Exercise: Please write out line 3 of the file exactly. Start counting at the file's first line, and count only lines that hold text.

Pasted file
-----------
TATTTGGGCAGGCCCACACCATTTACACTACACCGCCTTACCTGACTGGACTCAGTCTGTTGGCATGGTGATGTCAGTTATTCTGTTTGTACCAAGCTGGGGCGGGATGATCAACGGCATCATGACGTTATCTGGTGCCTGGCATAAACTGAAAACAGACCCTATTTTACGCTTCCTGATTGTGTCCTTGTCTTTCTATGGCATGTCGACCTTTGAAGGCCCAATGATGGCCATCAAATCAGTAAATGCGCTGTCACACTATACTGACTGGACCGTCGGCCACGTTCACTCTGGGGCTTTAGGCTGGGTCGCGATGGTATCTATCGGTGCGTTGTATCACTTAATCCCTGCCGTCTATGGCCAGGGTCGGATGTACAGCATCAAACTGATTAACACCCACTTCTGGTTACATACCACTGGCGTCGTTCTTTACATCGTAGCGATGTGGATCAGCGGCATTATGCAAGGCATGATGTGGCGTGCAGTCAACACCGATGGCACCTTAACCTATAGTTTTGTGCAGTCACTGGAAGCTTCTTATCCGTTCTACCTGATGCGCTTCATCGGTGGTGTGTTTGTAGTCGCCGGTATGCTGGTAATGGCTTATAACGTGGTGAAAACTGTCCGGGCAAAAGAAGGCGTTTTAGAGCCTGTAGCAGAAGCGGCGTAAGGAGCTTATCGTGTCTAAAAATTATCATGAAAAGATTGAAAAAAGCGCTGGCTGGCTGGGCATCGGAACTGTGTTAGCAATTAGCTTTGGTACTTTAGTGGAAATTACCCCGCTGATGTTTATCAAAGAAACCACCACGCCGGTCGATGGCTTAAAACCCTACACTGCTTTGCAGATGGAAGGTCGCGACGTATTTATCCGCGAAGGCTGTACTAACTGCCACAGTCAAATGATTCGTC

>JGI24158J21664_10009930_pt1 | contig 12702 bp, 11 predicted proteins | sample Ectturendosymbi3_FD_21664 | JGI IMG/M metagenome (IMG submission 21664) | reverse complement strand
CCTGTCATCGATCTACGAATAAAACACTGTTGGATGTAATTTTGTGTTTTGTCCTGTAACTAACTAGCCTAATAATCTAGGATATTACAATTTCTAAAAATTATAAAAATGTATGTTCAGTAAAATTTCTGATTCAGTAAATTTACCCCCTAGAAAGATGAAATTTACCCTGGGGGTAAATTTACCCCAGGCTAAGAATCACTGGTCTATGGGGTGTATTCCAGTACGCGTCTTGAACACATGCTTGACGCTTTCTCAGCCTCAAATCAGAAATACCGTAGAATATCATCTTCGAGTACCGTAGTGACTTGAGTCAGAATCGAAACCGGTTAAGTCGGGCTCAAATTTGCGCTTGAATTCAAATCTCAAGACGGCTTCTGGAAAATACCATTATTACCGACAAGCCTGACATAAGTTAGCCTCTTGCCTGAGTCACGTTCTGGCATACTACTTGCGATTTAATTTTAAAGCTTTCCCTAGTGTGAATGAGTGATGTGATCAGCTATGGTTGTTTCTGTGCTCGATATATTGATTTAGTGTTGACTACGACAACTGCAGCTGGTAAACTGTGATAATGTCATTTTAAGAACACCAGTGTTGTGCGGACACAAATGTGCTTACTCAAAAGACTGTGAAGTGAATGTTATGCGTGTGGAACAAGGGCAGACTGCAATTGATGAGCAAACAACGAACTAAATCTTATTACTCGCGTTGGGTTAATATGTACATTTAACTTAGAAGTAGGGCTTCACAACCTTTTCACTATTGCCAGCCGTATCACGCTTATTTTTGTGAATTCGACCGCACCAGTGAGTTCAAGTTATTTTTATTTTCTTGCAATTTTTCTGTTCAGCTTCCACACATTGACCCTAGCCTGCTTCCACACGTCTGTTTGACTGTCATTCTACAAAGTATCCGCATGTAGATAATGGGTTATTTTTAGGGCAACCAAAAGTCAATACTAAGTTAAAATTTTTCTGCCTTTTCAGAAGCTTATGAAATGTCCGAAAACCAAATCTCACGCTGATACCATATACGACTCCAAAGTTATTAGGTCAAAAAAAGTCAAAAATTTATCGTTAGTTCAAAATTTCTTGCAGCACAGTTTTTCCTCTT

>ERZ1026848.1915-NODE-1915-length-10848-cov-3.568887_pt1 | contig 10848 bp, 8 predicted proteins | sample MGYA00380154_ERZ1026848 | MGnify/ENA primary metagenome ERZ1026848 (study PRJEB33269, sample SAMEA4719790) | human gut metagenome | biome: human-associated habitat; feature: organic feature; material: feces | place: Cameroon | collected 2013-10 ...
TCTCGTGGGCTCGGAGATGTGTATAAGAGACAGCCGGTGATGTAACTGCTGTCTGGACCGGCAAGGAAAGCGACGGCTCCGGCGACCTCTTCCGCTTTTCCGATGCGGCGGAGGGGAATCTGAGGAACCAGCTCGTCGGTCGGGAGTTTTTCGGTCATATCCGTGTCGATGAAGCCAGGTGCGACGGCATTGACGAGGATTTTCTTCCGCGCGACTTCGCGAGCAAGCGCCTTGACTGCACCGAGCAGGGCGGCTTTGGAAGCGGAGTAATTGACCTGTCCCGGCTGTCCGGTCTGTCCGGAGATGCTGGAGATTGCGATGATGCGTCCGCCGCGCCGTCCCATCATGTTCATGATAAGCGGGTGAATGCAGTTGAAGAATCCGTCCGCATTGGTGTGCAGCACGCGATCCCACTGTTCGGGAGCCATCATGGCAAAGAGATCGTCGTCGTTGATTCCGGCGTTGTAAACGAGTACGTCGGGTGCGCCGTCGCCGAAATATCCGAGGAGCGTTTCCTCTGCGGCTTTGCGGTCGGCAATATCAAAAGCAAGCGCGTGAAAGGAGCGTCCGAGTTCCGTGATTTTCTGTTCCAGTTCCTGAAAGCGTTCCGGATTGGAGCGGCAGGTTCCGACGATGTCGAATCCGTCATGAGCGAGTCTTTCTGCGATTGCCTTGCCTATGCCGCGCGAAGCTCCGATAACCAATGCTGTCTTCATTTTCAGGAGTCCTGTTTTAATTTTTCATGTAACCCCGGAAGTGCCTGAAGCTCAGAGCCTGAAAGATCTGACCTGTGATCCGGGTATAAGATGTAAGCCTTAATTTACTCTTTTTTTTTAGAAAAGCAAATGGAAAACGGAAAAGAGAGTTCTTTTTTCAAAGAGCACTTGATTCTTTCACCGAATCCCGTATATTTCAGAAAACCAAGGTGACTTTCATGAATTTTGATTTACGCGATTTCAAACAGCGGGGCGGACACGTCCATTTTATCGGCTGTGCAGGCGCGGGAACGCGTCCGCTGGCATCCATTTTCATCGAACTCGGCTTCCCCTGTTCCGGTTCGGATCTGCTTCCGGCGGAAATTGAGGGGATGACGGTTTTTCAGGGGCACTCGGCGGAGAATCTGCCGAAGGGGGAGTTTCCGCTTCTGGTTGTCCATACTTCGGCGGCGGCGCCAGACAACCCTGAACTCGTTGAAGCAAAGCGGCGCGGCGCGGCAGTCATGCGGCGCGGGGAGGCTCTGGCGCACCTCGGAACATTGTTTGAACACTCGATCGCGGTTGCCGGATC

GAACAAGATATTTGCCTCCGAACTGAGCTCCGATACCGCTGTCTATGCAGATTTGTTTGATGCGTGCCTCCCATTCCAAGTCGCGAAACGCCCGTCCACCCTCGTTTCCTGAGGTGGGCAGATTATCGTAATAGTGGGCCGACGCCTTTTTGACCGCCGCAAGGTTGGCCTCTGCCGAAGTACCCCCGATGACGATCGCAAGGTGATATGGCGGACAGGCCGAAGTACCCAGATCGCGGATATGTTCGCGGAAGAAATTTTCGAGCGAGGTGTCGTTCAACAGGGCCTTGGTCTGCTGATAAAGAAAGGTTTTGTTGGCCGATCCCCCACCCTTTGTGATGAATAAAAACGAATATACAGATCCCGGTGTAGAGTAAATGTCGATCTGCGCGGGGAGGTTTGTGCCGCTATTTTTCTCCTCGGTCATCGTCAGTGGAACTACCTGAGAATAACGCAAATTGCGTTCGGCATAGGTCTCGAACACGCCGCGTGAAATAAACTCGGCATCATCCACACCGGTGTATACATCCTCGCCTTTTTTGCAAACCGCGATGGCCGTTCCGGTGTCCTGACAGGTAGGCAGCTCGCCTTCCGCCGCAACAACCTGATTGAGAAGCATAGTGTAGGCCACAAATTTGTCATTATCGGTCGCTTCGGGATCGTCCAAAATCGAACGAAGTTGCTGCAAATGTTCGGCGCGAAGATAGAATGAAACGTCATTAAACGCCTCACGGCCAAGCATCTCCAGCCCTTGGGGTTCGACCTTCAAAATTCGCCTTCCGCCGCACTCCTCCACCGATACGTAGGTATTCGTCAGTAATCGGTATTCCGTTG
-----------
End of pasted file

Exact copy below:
CCTGTCATCGATCTACGAATAAAACACTGTTGGATGTAATTTTGTGTTTTGTCCTGTAACTAACTAGCCTAATAATCTAGGATATTACAATTTCTAAAAATTATAAAAATGTATGTTCAGTAAAATTTCTGATTCAGTAAATTTACCCCCTAGAAAGATGAAATTTACCCTGGGGGTAAATTTACCCCAGGCTAAGAATCACTGGTCTATGGGGTGTATTCCAGTACGCGTCTTGAACACATGCTTGACGCTTTCTCAGCCTCAAATCAGAAATACCGTAGAATATCATCTTCGAGTACCGTAGTGACTTGAGTCAGAATCGAAACCGGTTAAGTCGGGCTCAAATTTGCGCTTGAATTCAAATCTCAAGACGGCTTCTGGAAAATACCATTATTACCGACAAGCCTGACATAAGTTAGCCTCTTGCCTGAGTCACGTTCTGGCATACTACTTGCGATTTAATTTTAAAGCTTTCCCTAGTGTGAATGAGTGATGTGATCAGCTATGGTTGTTTCTGTGCTCGATATATTGATTTAGTGTTGACTACGACAACTGCAGCTGGTAAACTGTGATAATGTCATTTTAAGAACACCAGTGTTGTGCGGACACAAATGTGCTTACTCAAAAGACTGTGAAGTGAATGTTATGCGTGTGGAACAAGGGCAGACTGCAATTGATGAGCAAACAACGAACTAAATCTTATTACTCGCGTTGGGTTAATATGTACATTTAACTTAGAAGTAGGGCTTCACAACCTTTTCACTATTGCCAGCCGTATCACGCTTATTTTTGTGAATTCGACCGCACCAGTGAGTTCAAGTTATTTTTATTTTCTTGCAATTTTTCTGTTCAGCTTCCACACATTGACCCTAGCCTGCTTCCACACGTCTGTTTGACTGTCATTCTACAAAGTATCCGCATGTAGATAATGGGTTATTTTTAGGGCAACCAAAAGTCAATACTAAGTTAAAATTTTTCTGCCTTTTCAGAAGCTTATGAAATGTCCGAAAACCAAATCTCACGCTGATACCATATACGACTCCAAAGTTATTAGGTCAAAAAAAGTCAAAAATTTATCGTTAGTTCAAAATTTCTTGCAGCACAGTTTTTCCTCTT